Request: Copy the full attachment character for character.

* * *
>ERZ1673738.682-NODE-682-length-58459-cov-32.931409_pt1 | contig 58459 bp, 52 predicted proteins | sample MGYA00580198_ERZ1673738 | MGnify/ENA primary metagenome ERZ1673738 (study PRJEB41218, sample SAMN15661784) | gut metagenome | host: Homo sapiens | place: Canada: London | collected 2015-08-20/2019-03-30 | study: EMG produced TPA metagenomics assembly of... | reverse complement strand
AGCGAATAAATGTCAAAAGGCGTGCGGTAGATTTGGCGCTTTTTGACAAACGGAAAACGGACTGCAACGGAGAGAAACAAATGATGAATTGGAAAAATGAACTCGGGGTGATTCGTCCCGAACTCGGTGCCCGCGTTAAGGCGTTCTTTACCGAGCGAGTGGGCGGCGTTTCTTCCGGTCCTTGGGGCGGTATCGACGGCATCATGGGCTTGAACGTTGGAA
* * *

>ERZ1673738.682-NODE-682-length-58459-cov-32.931409_pt1 | contig 58459 bp, 52 predicted proteins | sample MGYA00580198_ERZ1673738 | MGnify/ENA primary metagenome ERZ1673738 (study PRJEB41218, sample SAMN15661784) | gut metagenome | host: Homo sapiens | place: Canada: London | collected 2015-08-20/2019-03-30 | study: EMG produced TPA metagenomics assembly of... | reverse complement strand
AGCGAATAAATGTCAAAAGGCGTGCGGTAGATTTGGCGCTTTTTGACAAACGGAAAACGGACTGCAACGGAGAGAAACAAATGATGAATTGGAAAAATGAACTCGGGGTGATTCGTCCCGAACTCGGTGCCCGCGTTAAGGCGTTCTTTACCGAGCGAGTGGGCGGCGTTTCTTCCGGTCCTTGGGGCGGTATCGACGGCATCATGGGCTTGAACGTTGGAA